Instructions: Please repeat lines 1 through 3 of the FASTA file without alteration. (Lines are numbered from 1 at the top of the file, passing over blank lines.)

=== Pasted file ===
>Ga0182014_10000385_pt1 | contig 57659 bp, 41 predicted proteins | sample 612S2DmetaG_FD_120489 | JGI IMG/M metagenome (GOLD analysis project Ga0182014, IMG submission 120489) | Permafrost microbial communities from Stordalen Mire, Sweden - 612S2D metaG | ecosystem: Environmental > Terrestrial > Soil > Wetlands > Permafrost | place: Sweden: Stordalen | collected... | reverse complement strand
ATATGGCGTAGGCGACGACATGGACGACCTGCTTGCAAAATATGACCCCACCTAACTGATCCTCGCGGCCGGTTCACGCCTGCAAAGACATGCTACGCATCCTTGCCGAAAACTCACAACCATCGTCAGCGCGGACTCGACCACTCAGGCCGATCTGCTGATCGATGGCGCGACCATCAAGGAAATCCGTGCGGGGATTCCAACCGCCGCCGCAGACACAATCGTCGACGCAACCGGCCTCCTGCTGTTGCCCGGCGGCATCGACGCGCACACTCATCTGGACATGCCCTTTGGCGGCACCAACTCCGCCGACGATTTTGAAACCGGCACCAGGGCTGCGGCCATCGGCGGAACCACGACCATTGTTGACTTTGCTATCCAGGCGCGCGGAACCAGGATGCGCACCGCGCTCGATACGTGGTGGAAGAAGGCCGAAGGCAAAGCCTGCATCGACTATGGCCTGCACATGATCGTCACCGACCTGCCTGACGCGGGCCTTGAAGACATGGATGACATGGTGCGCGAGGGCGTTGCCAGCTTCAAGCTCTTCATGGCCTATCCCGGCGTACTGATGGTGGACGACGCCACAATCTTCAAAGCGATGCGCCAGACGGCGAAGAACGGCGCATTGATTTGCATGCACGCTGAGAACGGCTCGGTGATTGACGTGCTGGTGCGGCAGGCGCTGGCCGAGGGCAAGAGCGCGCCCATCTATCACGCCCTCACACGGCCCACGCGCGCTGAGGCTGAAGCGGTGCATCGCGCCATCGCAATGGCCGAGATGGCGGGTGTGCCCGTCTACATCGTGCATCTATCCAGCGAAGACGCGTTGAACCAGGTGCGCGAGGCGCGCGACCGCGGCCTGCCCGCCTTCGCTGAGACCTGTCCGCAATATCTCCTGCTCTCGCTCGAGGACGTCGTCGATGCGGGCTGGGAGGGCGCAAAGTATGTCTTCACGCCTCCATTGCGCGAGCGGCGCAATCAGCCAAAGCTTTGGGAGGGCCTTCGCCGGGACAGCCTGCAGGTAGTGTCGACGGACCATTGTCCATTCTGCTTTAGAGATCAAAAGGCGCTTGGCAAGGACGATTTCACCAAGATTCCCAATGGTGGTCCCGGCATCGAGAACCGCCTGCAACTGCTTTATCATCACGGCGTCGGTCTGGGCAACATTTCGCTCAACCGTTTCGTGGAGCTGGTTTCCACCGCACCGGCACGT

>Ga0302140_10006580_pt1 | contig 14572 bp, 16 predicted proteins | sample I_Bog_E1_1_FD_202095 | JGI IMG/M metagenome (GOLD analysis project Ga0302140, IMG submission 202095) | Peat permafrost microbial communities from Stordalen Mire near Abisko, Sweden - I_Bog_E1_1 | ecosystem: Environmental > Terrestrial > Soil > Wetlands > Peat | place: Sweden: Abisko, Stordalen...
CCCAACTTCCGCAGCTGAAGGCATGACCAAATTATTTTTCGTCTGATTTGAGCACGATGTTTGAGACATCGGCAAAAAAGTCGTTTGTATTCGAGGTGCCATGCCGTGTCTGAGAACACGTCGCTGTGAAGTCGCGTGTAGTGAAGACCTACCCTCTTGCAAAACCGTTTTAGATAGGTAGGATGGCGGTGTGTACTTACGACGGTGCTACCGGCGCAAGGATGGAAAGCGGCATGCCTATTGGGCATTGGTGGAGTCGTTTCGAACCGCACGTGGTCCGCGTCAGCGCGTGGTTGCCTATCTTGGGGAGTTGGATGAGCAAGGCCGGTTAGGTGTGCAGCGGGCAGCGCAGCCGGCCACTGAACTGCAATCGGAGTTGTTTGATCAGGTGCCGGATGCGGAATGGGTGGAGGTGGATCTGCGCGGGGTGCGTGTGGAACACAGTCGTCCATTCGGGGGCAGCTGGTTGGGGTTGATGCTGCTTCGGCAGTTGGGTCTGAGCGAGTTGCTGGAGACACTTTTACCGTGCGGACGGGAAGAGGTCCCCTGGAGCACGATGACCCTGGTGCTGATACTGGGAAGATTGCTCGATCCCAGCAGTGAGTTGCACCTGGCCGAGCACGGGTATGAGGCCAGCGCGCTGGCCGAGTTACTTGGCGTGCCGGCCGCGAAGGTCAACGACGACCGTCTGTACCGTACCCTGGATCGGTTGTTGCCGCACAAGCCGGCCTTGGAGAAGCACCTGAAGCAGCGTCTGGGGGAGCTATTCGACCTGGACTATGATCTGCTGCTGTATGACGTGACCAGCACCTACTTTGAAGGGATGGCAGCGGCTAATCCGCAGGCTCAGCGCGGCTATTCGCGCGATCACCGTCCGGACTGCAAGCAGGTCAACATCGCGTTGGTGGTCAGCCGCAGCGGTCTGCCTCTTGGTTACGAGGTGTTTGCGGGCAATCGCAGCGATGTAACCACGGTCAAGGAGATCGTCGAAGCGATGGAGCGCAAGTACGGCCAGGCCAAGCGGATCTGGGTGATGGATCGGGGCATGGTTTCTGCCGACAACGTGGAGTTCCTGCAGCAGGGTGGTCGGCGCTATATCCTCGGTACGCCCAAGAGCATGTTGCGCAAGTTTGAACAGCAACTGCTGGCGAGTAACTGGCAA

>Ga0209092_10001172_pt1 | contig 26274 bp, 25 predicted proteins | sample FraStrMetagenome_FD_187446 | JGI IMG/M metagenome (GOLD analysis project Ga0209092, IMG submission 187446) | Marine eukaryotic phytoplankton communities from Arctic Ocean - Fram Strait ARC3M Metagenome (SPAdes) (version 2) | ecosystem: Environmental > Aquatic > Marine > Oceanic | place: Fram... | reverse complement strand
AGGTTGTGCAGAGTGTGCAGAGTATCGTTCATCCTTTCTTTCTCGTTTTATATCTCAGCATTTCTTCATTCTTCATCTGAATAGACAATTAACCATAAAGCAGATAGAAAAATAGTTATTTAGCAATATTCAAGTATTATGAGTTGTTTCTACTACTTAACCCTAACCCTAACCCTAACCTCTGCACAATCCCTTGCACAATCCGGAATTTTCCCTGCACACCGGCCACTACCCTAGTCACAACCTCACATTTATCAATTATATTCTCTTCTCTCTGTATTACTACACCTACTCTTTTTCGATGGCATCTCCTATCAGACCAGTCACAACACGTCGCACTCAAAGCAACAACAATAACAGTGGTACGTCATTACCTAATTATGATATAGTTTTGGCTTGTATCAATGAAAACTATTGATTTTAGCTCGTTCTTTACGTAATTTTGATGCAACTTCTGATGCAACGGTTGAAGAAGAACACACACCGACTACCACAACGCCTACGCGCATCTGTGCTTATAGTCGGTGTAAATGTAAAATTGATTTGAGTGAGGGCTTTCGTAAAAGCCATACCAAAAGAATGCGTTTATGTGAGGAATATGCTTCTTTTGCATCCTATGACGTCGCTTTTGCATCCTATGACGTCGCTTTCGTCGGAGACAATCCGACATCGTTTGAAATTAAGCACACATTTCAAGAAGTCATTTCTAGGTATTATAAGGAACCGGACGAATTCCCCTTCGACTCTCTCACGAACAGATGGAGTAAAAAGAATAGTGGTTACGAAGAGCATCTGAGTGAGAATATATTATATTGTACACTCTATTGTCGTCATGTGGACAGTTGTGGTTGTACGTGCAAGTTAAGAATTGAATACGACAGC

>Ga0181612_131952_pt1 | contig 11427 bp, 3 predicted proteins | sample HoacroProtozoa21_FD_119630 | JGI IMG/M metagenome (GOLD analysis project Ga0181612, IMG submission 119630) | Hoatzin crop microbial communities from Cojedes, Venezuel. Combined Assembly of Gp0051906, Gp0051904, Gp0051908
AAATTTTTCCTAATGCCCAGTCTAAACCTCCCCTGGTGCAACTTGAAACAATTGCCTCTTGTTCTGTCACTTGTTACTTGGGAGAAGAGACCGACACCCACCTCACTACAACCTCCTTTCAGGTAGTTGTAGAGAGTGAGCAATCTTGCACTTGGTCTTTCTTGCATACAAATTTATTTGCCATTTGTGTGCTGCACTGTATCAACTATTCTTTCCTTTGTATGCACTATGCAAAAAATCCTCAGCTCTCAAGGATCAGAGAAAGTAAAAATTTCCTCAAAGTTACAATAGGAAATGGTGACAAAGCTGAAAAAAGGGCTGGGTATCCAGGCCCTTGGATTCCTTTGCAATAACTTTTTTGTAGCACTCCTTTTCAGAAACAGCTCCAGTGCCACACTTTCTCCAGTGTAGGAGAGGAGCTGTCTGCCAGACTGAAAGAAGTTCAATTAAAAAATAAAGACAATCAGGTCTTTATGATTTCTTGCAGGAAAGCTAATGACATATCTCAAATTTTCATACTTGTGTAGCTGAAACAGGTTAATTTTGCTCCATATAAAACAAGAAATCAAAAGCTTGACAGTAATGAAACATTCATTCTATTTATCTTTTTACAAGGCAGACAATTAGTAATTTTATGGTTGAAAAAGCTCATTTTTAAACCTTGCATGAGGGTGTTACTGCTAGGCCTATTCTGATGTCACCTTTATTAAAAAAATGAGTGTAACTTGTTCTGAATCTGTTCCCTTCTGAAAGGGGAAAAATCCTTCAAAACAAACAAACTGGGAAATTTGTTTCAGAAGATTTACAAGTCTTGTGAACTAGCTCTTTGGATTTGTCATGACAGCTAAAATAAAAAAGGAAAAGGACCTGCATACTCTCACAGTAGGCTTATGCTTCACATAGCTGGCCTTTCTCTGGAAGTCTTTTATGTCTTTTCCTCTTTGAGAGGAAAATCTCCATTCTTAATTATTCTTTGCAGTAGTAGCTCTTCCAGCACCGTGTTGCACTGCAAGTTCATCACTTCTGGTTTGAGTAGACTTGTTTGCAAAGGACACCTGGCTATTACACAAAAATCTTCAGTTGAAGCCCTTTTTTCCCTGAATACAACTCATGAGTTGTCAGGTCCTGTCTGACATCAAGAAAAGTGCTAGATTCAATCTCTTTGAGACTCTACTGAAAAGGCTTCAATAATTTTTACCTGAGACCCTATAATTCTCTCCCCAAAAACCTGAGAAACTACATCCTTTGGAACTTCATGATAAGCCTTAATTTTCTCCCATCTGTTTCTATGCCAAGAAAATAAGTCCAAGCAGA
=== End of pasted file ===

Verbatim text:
>Ga0182014_10000385_pt1 | contig 57659 bp, 41 predicted proteins | sample 612S2DmetaG_FD_120489 | JGI IMG/M metagenome (GOLD analysis project Ga0182014, IMG submission 120489) | Permafrost microbial communities from Stordalen Mire, Sweden - 612S2D metaG | ecosystem: Environmental > Terrestrial > Soil > Wetlands > Permafrost | place: Sweden: Stordalen | collected... | reverse complement strand
ATATGGCGTAGGCGACGACATGGACGACCTGCTTGCAAAATATGACCCCACCTAACTGATCCTCGCGGCCGGTTCACGCCTGCAAAGACATGCTACGCATCCTTGCCGAAAACTCACAACCATCGTCAGCGCGGACTCGACCACTCAGGCCGATCTGCTGATCGATGGCGCGACCATCAAGGAAATCCGTGCGGGGATTCCAACCGCCGCCGCAGACACAATCGTCGACGCAACCGGCCTCCTGCTGTTGCCCGGCGGCATCGACGCGCACACTCATCTGGACATGCCCTTTGGCGGCACCAACTCCGCCGACGATTTTGAAACCGGCACCAGGGCTGCGGCCATCGGCGGAACCACGACCATTGTTGACTTTGCTATCCAGGCGCGCGGAACCAGGATGCGCACCGCGCTCGATACGTGGTGGAAGAAGGCCGAAGGCAAAGCCTGCATCGACTATGGCCTGCACATGATCGTCACCGACCTGCCTGACGCGGGCCTTGAAGACATGGATGACATGGTGCGCGAGGGCGTTGCCAGCTTCAAGCTCTTCATGGCCTATCCCGGCGTACTGATGGTGGACGACGCCACAATCTTCAAAGCGATGCGCCAGACGGCGAAGAACGGCGCATTGATTTGCATGCACGCTGAGAACGGCTCGGTGATTGACGTGCTGGTGCGGCAGGCGCTGGCCGAGGGCAAGAGCGCGCCCATCTATCACGCCCTCACACGGCCCACGCGCGCTGAGGCTGAAGCGGTGCATCGCGCCATCGCAATGGCCGAGATGGCGGGTGTGCCCGTCTACATCGTGCATCTATCCAGCGAAGACGCGTTGAACCAGGTGCGCGAGGCGCGCGACCGCGGCCTGCCCGCCTTCGCTGAGACCTGTCCGCAATATCTCCTGCTCTCGCTCGAGGACGTCGTCGATGCGGGCTGGGAGGGCGCAAAGTATGTCTTCACGCCTCCATTGCGCGAGCGGCGCAATCAGCCAAAGCTTTGGGAGGGCCTTCGCCGGGACAGCCTGCAGGTAGTGTCGACGGACCATTGTCCATTCTGCTTTAGAGATCAAAAGGCGCTTGGCAAGGACGATTTCACCAAGATTCCCAATGGTGGTCCCGGCATCGAGAACCGCCTGCAACTGCTTTATCATCACGGCGTCGGTCTGGGCAACATTTCGCTCAACCGTTTCGTGGAGCTGGTTTCCACCGCACCGGCACGT

>Ga0302140_10006580_pt1 | contig 14572 bp, 16 predicted proteins | sample I_Bog_E1_1_FD_202095 | JGI IMG/M metagenome (GOLD analysis project Ga0302140, IMG submission 202095) | Peat permafrost microbial communities from Stordalen Mire near Abisko, Sweden - I_Bog_E1_1 | ecosystem: Environmental > Terrestrial > Soil > Wetlands > Peat | place: Sweden: Abisko, Stordalen...